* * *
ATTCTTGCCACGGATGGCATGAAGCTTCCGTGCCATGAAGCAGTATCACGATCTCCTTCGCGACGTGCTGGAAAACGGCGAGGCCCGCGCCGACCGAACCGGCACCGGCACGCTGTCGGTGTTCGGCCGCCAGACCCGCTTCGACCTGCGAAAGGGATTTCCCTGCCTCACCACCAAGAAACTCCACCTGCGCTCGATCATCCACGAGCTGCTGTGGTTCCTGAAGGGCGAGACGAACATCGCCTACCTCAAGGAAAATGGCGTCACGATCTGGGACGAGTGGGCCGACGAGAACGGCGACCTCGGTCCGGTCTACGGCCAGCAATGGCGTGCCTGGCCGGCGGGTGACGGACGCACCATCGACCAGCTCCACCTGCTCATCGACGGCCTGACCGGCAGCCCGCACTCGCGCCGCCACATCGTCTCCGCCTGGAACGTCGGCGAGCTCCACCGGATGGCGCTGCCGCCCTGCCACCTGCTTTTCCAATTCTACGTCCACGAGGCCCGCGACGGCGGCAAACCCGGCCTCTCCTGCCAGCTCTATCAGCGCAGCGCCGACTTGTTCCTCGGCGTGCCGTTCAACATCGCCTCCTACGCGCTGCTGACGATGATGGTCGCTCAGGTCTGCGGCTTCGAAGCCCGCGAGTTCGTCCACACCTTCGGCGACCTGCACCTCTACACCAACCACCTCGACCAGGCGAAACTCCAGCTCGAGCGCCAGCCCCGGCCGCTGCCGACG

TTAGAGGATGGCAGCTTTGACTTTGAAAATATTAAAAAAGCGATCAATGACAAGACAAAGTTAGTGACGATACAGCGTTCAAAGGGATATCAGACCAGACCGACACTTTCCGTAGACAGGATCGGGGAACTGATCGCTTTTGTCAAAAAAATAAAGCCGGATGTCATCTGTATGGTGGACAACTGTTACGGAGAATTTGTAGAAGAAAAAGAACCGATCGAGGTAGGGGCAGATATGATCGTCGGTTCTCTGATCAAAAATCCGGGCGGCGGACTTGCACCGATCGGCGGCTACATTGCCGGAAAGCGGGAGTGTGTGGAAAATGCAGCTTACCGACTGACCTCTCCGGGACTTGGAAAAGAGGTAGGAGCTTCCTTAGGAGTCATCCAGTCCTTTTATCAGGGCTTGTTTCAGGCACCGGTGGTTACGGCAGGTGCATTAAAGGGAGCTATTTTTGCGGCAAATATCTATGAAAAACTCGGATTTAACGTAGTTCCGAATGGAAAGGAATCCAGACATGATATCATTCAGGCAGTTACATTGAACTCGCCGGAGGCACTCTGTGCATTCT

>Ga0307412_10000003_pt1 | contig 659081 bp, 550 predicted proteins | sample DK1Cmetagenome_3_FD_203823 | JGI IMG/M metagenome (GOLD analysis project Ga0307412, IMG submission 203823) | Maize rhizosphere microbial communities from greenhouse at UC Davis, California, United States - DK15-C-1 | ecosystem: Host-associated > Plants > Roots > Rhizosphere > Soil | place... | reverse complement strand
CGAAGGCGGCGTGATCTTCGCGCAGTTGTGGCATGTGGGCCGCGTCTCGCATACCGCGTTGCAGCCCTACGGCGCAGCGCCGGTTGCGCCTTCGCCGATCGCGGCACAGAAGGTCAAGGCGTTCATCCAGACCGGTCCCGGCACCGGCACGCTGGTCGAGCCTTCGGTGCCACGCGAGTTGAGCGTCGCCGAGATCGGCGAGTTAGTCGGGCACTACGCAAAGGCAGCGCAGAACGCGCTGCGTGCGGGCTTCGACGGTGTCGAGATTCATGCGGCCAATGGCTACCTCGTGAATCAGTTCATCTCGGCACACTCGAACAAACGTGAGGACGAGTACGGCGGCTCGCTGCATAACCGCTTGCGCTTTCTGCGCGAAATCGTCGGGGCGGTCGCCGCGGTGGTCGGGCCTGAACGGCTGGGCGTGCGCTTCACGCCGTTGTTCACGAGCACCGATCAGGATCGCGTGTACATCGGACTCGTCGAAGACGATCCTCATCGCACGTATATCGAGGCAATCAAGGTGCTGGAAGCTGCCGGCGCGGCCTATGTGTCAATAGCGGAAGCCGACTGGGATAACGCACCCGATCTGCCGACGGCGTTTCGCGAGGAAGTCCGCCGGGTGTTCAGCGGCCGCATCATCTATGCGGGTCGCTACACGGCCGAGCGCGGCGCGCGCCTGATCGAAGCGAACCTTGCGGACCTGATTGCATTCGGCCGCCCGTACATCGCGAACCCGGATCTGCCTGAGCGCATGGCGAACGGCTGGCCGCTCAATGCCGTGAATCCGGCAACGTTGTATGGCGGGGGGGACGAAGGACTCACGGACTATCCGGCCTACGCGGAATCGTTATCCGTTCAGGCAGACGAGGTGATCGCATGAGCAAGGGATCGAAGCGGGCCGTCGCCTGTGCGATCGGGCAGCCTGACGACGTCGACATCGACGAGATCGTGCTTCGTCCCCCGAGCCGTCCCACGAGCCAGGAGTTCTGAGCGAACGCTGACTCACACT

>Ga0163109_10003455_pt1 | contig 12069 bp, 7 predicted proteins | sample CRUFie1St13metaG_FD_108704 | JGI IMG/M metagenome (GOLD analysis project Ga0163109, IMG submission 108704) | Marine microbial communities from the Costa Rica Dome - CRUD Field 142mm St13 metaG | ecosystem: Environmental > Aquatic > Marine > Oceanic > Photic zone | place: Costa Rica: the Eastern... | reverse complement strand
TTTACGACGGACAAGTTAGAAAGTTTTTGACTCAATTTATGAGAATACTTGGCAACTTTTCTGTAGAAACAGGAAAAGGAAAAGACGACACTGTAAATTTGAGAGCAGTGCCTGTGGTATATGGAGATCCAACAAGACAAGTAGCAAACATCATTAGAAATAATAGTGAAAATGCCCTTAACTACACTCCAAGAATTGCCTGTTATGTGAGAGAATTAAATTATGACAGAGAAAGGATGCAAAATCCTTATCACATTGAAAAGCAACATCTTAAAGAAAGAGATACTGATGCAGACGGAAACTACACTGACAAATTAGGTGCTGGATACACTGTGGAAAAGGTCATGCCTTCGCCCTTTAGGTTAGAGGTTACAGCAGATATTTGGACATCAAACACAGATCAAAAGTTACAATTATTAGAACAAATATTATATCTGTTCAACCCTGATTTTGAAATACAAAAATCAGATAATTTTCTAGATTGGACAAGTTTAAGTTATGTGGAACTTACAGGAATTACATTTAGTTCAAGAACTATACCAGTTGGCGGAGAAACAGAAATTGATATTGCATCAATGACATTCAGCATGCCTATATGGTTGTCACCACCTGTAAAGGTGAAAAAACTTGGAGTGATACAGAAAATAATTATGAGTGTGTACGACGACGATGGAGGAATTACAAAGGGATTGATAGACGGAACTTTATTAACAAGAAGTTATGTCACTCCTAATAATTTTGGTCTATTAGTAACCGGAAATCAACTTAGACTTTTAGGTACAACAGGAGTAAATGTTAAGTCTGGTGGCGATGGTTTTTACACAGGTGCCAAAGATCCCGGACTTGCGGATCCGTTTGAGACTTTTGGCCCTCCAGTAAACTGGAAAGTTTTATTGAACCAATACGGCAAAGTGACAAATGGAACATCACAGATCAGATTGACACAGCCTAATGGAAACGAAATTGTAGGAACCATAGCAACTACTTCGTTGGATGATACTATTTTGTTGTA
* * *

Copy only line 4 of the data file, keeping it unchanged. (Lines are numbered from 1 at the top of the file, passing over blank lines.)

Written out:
CGAAGGCGGCGTGATCTTCGCGCAGTTGTGGCATGTGGGCCGCGTCTCGCATACCGCGTTGCAGCCCTACGGCGCAGCGCCGGTTGCGCCTTCGCCGATCGCGGCACAGAAGGTCAAGGCGTTCATCCAGACCGGTCCCGGCACCGGCACGCTGGTCGAGCCTTCGGTGCCACGCGAGTTGAGCGTCGCCGAGATCGGCGAGTTAGTCGGGCACTACGCAAAGGCAGCGCAGAACGCGCTGCGTGCGGGCTTCGACGGTGTCGAGATTCATGCGGCCAATGGCTACCTCGTGAATCAGTTCATCTCGGCACACTCGAACAAACGTGAGGACGAGTACGGCGGCTCGCTGCATAACCGCTTGCGCTTTCTGCGCGAAATCGTCGGGGCGGTCGCCGCGGTGGTCGGGCCTGAACGGCTGGGCGTGCGCTTCACGCCGTTGTTCACGAGCACCGATCAGGATCGCGTGTACATCGGACTCGTCGAAGACGATCCTCATCGCACGTATATCGAGGCAATCAAGGTGCTGGAAGCTGCCGGCGCGGCCTATGTGTCAATAGCGGAAGCCGACTGGGATAACGCACCCGATCTGCCGACGGCGTTTCGCGAGGAAGTCCGCCGGGTGTTCAGCGGCCGCATCATCTATGCGGGTCGCTACACGGCCGAGCGCGGCGCGCGCCTGATCGAAGCGAACCTTGCGGACCTGATTGCATTCGGCCGCCCGTACATCGCGAACCCGGATCTGCCTGAGCGCATGGCGAACGGCTGGCCGCTCAATGCCGTGAATCCGGCAACGTTGTATGGCGGGGGGGACGAAGGACTCACGGACTATCCGGCCTACGCGGAATCGTTATCCGTTCAGGCAGACGAGGTGATCGCATGAGCAAGGGATCGAAGCGGGCCGTCGCCTGTGCGATCGGGCAGCCTGACGACGTCGACATCGACGAGATCGTGCTTCGTCCCCCGAGCCGTCCCACGAGCCAGGAGTTCTGAGCGAACGCTGACTCACACT